St Thomas' Church, Strasbourg

Coordinates: 48°34′47″N 7°44′43″E / 48.57972°N 7.74528°E / 48.57972; 7.74528
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Church front with steeple
The church seen in 1450 (from a painting by the Master of the Karlsruhe Passion) and in 2015
Interior, 1903
Central nave
A lateral nave
Left aisle widening shown by plumb line,1903

St Thomas' Church (French: Église Saint-Thomas, German: Thomaskirche) is a historical building in Strasbourg, eastern France. It is the main Lutheran church of the city since its cathedral became Catholic again after the annexation of the town by France in 1681. It is nicknamed the "Protestant Cathedral" (la cathédrale du Protestantisme alsacien, Kathedrale der Protestanten) or the Old Lady (Die alte Dame),[1] and the only example of a hall church in the Alsace region. The building is located on the Route Romane d'Alsace. It is classified as a Monument historique by the French Ministry of Culture since 1862.[2] Its congregation forms part of the Protestant Church of Augsburg Confession of Alsace and Lorraine.


The site on which the current church stands was used as a place of worship under the patronage of Thomas the Apostle as early as the sixth century. In the ninth century, Bishop Adelochus established a magnificent church with adjoining school, however both burned down in 1007, and again in 1144. In 1196, construction began on the façade of a new, fortress-like building with an imposing steeple, built in the Roman style. Interrupted several times, the building work was completed in 1521, in the style of the late Gothic. Around 1450, the church commissioned a set of oil on panel paintings dedicated to the Passion of Jesus. Most of the surviving panels of this once scattered set are now kept in the Staatliche Kunsthalle in Karlsruhe, which is why the anonymous master who painted them earned the notname of ″Master of the Karlsruhe Passion″. It is assumed that he is identical with the painter Hans Hirtz, recorded in Strasbourg before 1460. The upper right angle of the Christ Carrying the Cross shows the St. Thomas Church as it still looks today.

In 1524, the church, which had been a pillar of local Catholic faith thanks notably to the efforts of the canon and poet Gottfried von Hagenau, converted to the Protestant faith (Martin Bucer served there as a Pastor[3]), a status which it maintained despite annexation of Alsace to the Catholic France. It still administers the primary and secondary schools École Saint-Thomas and Foyer Jean Sturm, as well as the Séminaire Protestant, a seminary located in the adjacent Baroque building.[4]

The church played a crucial part in the liturgical revival as the place where, from 1888, Friedrich Spitta tested new forms of church service, and where the Akademische Kirchenchor (English: Academic Chorus) was brought into being. Julius Smend came to preach regularly from 1893, and between 1894 and 1899, the Gesangbuch für Elsaß-Lothringen (English: Hymn Book for Alsace-Lorraine) was developed there.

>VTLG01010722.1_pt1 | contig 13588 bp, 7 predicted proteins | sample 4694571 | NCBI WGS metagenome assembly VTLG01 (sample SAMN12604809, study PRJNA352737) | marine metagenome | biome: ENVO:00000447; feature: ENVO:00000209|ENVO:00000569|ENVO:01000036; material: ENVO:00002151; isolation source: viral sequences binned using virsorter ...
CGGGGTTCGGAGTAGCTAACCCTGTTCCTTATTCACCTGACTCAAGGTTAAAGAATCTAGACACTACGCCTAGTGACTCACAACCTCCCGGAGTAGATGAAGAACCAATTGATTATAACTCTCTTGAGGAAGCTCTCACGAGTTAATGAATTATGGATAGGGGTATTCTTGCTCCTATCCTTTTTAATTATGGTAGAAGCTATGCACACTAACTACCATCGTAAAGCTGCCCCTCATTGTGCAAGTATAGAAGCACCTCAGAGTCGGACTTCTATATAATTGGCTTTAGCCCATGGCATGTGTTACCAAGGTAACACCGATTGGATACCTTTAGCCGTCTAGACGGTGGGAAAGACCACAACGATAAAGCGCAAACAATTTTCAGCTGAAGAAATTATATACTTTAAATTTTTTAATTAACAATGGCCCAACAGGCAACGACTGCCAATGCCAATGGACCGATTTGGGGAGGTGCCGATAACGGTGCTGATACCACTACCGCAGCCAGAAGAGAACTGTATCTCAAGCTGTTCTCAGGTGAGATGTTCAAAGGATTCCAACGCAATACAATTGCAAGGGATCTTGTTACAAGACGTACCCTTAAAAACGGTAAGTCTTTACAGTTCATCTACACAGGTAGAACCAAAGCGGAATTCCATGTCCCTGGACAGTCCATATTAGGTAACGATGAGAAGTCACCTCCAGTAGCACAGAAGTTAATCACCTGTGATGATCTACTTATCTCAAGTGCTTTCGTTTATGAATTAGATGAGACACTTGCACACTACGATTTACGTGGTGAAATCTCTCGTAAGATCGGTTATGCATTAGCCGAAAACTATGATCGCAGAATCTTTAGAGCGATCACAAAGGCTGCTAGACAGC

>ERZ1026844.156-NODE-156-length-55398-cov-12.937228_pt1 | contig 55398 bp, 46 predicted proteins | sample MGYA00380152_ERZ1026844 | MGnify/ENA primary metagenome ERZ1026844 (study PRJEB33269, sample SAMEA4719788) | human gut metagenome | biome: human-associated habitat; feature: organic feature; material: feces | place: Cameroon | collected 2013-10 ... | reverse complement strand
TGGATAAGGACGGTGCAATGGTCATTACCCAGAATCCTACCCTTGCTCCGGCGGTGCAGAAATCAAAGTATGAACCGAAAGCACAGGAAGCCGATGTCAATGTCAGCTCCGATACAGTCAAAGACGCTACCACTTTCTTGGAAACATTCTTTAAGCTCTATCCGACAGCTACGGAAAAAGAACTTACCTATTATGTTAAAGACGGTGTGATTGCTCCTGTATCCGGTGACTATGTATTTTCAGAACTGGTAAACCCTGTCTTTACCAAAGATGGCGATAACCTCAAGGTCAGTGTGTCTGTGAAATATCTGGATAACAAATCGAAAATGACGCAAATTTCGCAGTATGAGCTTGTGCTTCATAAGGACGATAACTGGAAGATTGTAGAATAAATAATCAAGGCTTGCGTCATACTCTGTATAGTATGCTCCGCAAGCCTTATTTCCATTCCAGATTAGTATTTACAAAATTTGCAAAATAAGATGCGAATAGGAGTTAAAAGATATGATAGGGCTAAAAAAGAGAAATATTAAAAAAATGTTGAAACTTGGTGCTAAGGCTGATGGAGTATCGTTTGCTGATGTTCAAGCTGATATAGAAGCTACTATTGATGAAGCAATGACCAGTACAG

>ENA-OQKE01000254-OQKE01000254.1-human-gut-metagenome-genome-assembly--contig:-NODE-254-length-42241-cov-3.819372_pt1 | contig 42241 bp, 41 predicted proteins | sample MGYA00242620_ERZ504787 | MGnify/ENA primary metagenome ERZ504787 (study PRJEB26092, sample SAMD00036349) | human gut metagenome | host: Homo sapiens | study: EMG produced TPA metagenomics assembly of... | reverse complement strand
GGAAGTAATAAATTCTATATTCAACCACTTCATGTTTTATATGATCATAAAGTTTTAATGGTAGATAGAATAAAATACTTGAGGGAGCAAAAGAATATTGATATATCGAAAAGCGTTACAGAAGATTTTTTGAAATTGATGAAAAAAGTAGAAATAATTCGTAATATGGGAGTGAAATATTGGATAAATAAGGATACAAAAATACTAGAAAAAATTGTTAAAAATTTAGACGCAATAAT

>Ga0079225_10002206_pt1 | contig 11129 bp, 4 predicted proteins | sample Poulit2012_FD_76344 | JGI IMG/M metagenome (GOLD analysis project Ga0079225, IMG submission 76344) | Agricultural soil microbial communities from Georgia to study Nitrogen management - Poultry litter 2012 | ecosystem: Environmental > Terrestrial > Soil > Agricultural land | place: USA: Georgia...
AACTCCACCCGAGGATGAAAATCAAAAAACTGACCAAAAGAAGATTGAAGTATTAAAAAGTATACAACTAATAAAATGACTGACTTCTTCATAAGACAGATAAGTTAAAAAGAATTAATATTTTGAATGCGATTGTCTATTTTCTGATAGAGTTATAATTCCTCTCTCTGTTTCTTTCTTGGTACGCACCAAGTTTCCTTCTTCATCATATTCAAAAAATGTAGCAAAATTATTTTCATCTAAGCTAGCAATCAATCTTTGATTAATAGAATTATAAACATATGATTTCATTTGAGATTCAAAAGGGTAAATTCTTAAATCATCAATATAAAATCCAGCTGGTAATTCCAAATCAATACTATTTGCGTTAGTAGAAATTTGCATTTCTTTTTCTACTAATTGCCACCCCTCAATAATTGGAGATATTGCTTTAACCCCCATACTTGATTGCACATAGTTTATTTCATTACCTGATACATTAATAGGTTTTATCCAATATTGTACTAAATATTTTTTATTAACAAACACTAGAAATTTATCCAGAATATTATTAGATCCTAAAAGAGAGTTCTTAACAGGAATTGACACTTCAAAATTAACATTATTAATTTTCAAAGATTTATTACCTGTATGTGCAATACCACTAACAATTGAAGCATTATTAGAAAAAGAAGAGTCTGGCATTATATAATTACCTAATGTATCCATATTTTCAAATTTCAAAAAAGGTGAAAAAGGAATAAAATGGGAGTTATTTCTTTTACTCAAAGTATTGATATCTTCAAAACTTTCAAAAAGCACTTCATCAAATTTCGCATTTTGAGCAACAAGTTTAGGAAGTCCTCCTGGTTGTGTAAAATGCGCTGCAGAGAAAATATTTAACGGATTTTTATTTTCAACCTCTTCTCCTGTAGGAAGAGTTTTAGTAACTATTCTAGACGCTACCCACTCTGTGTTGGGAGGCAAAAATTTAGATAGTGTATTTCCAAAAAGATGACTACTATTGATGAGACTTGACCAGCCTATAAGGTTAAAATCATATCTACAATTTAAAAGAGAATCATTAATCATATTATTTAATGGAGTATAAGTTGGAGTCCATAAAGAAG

On May 7, 2006, the church was the place of the official celebration for the creation of the Union des églises protestantes d'Alsace et de Lorraine (Union of the Protestant Churches of Alsace and Lorraine), or UEPAL.


The church is a five-naved hall church, the oldest on the territory of former south-west Germany. Inside it is approximately 65 metres long and 30 metres wide, with a height of 22m (30m under the late-Gothic cupola). There is a gallery on the left outer aisle, and chapels to the left and right of the apse.



The church is internationally renowned for its historic and musically-significant organs: the 1741 Silbermann organ, played by Wolfgang Amadeus Mozart in 1778 and faithfully restored in 1979 by Alfred Kern; the French organist Louis Thiry recorded the Art of Fugue by Johann Sebastian Bach on this organ. The other organ is a 1905 organ in the Neo-Baroque style (installed in 1906) built by Fritz Haerpfer, following a design by the organist then, Albert Schweitzer.


Monuments at the church date from between 1130 and 1850. Most famous are the richly decorated sarcophagus of Bishop Adelochus (ca. 1130) by the Master of Eschau and the grand late-Baroque mausoleum of Marshal Maurice de Saxe (1777), created by Jean-Baptiste Pigalle. Among the many other remarkable monuments, the Renaissance tombstone of Nikolaus Roeder von Tiersberg (1510) is notable for its realistic depiction of his decaying corpse.[5] Roeder had been the donor of the life-size Mount of Olives group of sculptures (1498) now to be seen inside Strasbourg Cathedral. Neoclassical sculptor Landolin Ohmacht is represented by two works, one of them dedicated to Jean-Frédéric Oberlin.


A late-Gothic representation of Saint Michael, probably a work by Jost Haller, is, after the Saint Christopher in St. Peter and St. Paul's Church, Wissembourg, the largest of its kind in France.

Stained-glass windows[edit]

Of the medieval leaded windows, only the rose at the front of the church remains intact. In the nave, the upper parts of the windows are lavishly decorated with architectural and botanical motifs. The representations of saints that were originally found below were destroyed in the 16th century by Protestant iconoclasts. The choir windows are of a contemporary style.



External links[edit]

48°34′47″N 7°44′43″E / 48.57972°N 7.74528°E / 48.57972; 7.74528